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David Reznick

Distinguished Professor of Biology
David Reznick
Exploring Climate Change and Evolution
When we think of evolution, we often think in past tense, of how the world evolved to become what it is today. Biologist David Reznick’s studies on guppies have fundamentally changed our understanding of evolution, proving that evolution is a contemporary reality and that the world and all the organisms in it are changing quickly all around us.

Areas of Expertise

Select Honors and Distinctions

  • American Academy of Arts and Sciences (2011)
  • E. O. Wilson Naturalist Award (2003)
  • Fellow of the American Association for the Advancement of Science (2000)
  • UC Riverside Faculty Research Lecturer (1999)
  • Author of “The Origin Then and Now: An interpretive guide to the Origin of Species”

Q&A

Q: What is the goal of your research?
To understand the process of evolution, how evolution works and how it interacts with ecology.

Q: Why is your research important?
When I began to do my work, people often commented that they hoped I’d live long enough to see organisms evolve. Mostly, we’d understood evolution to be a historical process and we didn’t think of it as an experimental process. My research shows that evolution is fast and we can see consequences of evolution in as little as one to two years in certain organisms. Now, there’s a paradigm shift: it’s old news that evolution is contemporary, and it is quick. I think my work has helped to contribute to that knowledge.

Q: What has been learned from your research in Trinidad?
I look at evolution in natural populations of guppies in Trinidad where rivers are punctuated by waterfalls, which stop predators but not guppies. Without predators, we found guppies become very common and change the structure of their ecosystem. Many of the ways they evolve are not a direct consequence of not being killed; they’re an indirect consequence of an overabundance of guppy populations.

Q: How is your research used?
Practically, humans cause commercially exploited fish to evolve. People were inspired to think about commercial fisheries in part due to my results on guppies. They knew that predators affect how guppies mature, how quickly they grow, how big they are when they have babies and how many they have, and made the connection that humans are predators catching and eating the big adults. My work can be used to help understand what the consequences to these populations might be and how to better regulate the practices.

Q: How does climate change affect evolution?
Organisms are evolving and changing as the world around them changes. Climate change alters the composition of communities so species found together will change, causing animals and plants to evolve. When climate changes, organisms have two options: change and accommodate, or go extinct, and those that survive may be very different from what they were before.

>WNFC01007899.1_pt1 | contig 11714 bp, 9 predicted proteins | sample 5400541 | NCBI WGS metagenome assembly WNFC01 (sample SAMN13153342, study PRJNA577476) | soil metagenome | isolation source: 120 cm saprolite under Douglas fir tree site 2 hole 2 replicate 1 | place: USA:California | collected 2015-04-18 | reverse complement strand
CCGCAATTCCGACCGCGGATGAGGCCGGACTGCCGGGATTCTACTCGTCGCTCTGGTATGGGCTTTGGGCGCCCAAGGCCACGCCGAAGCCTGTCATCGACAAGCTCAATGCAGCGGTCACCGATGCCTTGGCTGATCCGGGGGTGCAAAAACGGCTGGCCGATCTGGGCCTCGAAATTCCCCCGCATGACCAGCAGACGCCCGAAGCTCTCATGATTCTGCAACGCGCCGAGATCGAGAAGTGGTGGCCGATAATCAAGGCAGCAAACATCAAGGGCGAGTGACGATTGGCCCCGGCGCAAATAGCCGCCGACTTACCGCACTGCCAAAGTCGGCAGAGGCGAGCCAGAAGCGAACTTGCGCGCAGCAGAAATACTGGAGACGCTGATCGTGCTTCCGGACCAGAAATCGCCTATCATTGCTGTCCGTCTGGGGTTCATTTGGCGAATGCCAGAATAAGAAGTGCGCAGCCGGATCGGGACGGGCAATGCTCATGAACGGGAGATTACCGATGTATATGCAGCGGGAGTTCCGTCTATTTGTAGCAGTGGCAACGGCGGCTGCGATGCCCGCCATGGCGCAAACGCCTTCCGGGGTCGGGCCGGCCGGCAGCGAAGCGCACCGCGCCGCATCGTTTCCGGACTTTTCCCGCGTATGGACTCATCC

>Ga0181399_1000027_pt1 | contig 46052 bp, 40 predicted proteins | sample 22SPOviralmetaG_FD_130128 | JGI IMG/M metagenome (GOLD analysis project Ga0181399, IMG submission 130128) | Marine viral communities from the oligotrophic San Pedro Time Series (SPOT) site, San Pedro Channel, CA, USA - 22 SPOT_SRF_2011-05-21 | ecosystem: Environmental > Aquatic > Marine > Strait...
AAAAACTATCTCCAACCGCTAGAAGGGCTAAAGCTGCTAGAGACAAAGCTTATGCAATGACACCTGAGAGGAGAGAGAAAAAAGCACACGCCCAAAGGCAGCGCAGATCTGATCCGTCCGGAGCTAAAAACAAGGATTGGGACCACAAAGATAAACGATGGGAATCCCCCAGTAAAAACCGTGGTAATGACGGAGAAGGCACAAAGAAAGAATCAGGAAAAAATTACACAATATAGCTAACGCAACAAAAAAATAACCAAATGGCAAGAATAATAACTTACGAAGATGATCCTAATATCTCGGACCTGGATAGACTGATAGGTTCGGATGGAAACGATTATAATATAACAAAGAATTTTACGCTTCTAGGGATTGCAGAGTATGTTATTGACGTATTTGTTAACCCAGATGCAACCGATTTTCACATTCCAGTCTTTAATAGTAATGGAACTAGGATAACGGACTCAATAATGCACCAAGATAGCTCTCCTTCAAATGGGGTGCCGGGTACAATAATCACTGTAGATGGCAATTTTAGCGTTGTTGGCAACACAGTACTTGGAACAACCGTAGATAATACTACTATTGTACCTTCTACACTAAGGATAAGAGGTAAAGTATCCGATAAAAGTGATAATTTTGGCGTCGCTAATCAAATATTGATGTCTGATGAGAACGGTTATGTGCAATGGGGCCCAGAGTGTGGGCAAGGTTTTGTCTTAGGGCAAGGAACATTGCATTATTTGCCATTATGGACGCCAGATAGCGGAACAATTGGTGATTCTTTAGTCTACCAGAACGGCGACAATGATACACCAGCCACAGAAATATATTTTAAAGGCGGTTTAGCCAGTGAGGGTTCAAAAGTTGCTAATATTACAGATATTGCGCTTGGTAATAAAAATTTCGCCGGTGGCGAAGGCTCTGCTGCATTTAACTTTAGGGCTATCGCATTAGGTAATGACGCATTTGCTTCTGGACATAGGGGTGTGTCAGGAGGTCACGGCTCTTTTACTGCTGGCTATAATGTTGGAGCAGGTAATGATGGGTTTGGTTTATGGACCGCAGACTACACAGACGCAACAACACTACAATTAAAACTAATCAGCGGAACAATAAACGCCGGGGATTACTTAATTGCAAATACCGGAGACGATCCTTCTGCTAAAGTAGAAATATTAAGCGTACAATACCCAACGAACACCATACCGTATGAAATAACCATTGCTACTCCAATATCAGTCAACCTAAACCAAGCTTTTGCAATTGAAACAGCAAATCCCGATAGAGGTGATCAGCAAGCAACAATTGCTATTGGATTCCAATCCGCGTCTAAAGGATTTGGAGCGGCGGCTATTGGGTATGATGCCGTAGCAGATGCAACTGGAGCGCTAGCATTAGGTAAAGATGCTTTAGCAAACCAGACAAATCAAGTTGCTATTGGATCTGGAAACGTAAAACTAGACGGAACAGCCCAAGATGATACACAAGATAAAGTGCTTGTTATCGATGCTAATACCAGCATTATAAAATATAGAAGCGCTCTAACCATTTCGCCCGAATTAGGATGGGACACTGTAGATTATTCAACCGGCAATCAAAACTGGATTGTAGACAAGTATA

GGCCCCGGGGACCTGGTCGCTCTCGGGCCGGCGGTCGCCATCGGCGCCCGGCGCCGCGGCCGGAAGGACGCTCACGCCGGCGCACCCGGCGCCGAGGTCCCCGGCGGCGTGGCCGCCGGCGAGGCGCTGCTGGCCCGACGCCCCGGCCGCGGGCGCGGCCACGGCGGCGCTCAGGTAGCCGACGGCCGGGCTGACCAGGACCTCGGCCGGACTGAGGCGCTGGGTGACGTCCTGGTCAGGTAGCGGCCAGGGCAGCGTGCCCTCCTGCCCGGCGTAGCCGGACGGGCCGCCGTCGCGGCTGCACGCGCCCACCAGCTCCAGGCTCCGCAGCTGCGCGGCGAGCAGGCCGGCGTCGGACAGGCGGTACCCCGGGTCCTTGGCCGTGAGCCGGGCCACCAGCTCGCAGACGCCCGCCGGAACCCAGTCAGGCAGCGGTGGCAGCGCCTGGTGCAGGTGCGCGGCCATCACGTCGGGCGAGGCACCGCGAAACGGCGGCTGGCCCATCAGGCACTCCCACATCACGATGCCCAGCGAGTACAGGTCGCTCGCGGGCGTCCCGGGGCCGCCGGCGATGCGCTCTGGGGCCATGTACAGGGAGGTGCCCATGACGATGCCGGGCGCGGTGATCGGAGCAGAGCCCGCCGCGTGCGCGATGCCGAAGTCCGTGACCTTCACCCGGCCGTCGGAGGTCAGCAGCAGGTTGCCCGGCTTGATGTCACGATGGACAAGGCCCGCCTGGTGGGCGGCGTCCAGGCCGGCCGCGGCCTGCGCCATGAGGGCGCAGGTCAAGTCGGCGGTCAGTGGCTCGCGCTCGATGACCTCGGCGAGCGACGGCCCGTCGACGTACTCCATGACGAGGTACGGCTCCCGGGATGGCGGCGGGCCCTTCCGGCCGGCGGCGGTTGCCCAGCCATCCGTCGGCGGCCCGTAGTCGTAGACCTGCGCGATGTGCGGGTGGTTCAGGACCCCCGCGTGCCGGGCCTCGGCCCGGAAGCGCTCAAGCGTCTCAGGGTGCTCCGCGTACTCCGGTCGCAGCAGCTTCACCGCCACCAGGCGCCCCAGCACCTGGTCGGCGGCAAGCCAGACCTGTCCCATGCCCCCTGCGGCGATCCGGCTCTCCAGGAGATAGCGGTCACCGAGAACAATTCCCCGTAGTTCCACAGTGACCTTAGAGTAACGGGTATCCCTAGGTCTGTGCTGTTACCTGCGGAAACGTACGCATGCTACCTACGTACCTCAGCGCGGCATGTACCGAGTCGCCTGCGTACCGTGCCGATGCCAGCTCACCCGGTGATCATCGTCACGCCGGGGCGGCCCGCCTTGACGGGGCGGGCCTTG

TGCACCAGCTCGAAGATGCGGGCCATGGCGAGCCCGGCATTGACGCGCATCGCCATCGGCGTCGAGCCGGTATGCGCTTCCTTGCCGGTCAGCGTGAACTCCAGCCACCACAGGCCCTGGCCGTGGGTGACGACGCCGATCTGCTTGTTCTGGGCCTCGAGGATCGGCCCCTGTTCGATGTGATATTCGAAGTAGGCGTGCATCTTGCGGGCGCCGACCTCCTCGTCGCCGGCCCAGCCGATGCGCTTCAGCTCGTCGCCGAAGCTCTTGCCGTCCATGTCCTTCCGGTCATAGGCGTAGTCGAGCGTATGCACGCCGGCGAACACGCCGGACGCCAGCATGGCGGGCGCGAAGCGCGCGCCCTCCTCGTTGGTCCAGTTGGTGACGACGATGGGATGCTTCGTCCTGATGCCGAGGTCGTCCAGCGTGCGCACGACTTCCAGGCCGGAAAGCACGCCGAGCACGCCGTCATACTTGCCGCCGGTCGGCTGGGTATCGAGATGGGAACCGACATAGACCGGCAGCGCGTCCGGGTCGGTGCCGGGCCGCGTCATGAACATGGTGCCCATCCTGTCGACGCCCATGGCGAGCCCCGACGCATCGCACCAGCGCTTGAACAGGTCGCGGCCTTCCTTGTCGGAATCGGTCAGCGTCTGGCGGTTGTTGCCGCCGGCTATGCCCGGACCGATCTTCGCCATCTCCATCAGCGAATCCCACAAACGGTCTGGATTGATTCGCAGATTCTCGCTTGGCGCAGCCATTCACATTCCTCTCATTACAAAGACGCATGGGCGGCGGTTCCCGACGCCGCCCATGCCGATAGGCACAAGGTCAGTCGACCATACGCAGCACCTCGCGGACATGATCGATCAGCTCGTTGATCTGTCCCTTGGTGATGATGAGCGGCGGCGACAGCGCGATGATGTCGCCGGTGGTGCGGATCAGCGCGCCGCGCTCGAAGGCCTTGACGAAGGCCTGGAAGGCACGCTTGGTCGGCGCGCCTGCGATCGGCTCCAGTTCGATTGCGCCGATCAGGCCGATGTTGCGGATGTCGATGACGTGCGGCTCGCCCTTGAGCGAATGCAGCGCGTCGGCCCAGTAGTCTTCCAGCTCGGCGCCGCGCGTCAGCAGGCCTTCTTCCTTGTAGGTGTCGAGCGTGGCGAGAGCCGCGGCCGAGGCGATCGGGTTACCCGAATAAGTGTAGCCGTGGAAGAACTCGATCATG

Q: What’s next for your research?
We’re using an integration of genetics and statistical theories to look at evolution—when it happens, why it happens, how fast it happens and what the individual attributes are that make it happen. We’ve been working on individually marked fish and we keep a few scales for genotyping so we can learn from individuals and how successful they are to contributing to offspring of the next generations.

Q: Why is UCR a great place to do research?
UCR is for me a lifestyle—it isn’t just the research that I do, but it’s also home for me. I live on the edge of the Mohave Desert where I can walk or ride my bike to work and I have access to thousands of acres of open land. The attraction to Riverside is not just as an inspiring place to do research, but also to live.

Q: What does “Living the Promise” mean to you?
One of the promises of university education is upward mobility. Riverside is a place where this is happening in a way that exceeds almost every other university and we’ve got one of the most diverse student bodies. UCR is affordable and at the same time, we’re a first-class research university, located in a place where we can cater to a diverse community of students. UCR is a doorway to upward mobility, the promise of a better future.

David Reznick “People think of the world as stable—that everything you see today will be the same tomorrow. Evolution means that everything is changing. We must constantly accommodate the change in the world around us.”

—David Reznick
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